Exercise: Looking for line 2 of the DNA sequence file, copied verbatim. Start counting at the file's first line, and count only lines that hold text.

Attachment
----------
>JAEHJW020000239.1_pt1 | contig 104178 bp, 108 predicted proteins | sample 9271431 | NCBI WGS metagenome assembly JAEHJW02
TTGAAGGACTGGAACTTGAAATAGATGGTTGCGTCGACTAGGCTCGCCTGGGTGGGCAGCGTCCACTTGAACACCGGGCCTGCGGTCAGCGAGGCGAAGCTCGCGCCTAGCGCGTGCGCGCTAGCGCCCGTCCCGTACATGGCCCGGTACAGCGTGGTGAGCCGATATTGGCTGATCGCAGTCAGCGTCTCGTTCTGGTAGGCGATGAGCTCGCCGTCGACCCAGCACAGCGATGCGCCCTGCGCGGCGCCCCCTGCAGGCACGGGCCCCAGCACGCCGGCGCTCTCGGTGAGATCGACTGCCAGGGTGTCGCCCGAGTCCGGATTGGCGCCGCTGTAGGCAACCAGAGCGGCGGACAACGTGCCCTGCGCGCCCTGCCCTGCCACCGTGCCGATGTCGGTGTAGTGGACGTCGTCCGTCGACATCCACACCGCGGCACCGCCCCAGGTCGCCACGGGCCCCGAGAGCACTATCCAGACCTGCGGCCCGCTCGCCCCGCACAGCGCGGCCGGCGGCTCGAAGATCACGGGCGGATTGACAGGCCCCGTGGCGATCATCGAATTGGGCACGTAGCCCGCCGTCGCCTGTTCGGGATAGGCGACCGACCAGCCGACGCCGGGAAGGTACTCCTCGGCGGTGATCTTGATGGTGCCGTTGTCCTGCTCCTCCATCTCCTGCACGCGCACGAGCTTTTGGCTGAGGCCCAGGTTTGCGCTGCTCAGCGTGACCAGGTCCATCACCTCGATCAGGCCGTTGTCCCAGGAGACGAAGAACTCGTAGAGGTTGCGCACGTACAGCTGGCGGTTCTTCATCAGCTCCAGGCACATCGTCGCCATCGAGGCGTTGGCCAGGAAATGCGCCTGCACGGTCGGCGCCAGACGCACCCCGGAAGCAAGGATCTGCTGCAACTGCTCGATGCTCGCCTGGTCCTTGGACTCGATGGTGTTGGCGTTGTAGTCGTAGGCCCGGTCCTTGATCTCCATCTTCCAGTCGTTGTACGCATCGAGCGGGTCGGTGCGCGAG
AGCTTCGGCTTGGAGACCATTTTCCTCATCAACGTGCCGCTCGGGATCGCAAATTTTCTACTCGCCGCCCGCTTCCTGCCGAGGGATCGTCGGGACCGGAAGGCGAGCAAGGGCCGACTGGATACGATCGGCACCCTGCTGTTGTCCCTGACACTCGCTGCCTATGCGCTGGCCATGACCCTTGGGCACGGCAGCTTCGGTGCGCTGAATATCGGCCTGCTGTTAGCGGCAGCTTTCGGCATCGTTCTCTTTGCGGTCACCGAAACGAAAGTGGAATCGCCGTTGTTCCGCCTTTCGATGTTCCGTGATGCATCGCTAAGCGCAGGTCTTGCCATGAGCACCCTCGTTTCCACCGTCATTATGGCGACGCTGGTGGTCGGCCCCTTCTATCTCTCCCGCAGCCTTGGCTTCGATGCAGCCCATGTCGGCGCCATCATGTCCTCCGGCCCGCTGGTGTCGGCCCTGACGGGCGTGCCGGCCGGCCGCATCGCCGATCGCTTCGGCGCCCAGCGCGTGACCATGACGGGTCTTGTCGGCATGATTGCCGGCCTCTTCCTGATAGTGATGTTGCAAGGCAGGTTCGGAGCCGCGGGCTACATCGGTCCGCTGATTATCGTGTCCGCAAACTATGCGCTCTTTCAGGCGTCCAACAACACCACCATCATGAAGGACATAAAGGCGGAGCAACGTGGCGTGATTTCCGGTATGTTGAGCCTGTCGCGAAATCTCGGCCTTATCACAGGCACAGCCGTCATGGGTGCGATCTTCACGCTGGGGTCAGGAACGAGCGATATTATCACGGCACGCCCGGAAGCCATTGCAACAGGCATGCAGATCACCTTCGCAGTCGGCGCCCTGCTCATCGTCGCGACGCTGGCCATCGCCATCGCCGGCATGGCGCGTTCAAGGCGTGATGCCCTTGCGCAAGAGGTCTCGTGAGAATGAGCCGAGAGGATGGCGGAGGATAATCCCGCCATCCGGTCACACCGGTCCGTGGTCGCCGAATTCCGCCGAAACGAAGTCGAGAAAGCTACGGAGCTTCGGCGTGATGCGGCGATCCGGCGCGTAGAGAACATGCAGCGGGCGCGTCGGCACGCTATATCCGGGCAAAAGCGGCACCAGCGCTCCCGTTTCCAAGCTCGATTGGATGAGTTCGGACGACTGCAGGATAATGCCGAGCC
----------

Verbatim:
TTGAAGGACTGGAACTTGAAATAGATGGTTGCGTCGACTAGGCTCGCCTGGGTGGGCAGCGTCCACTTGAACACCGGGCCTGCGGTCAGCGAGGCGAAGCTCGCGCCTAGCGCGTGCGCGCTAGCGCCCGTCCCGTACATGGCCCGGTACAGCGTGGTGAGCCGATATTGGCTGATCGCAGTCAGCGTCTCGTTCTGGTAGGCGATGAGCTCGCCGTCGACCCAGCACAGCGATGCGCCCTGCGCGGCGCCCCCTGCAGGCACGGGCCCCAGCACGCCGGCGCTCTCGGTGAGATCGACTGCCAGGGTGTCGCCCGAGTCCGGATTGGCGCCGCTGTAGGCAACCAGAGCGGCGGACAACGTGCCCTGCGCGCCCTGCCCTGCCACCGTGCCGATGTCGGTGTAGTGGACGTCGTCCGTCGACATCCACACCGCGGCACCGCCCCAGGTCGCCACGGGCCCCGAGAGCACTATCCAGACCTGCGGCCCGCTCGCCCCGCACAGCGCGGCCGGCGGCTCGAAGATCACGGGCGGATTGACAGGCCCCGTGGCGATCATCGAATTGGGCACGTAGCCCGCCGTCGCCTGTTCGGGATAGGCGACCGACCAGCCGACGCCGGGAAGGTACTCCTCGGCGGTGATCTTGATGGTGCCGTTGTCCTGCTCCTCCATCTCCTGCACGCGCACGAGCTTTTGGCTGAGGCCCAGGTTTGCGCTGCTCAGCGTGACCAGGTCCATCACCTCGATCAGGCCGTTGTCCCAGGAGACGAAGAACTCGTAGAGGTTGCGCACGTACAGCTGGCGGTTCTTCATCAGCTCCAGGCACATCGTCGCCATCGAGGCGTTGGCCAGGAAATGCGCCTGCACGGTCGGCGCCAGACGCACCCCGGAAGCAAGGATCTGCTGCAACTGCTCGATGCTCGCCTGGTCCTTGGACTCGATGGTGTTGGCGTTGTAGTCGTAGGCCCGGTCCTTGATCTCCATCTTCCAGTCGTTGTACGCATCGAGCGGGTCGGTGCGCGAG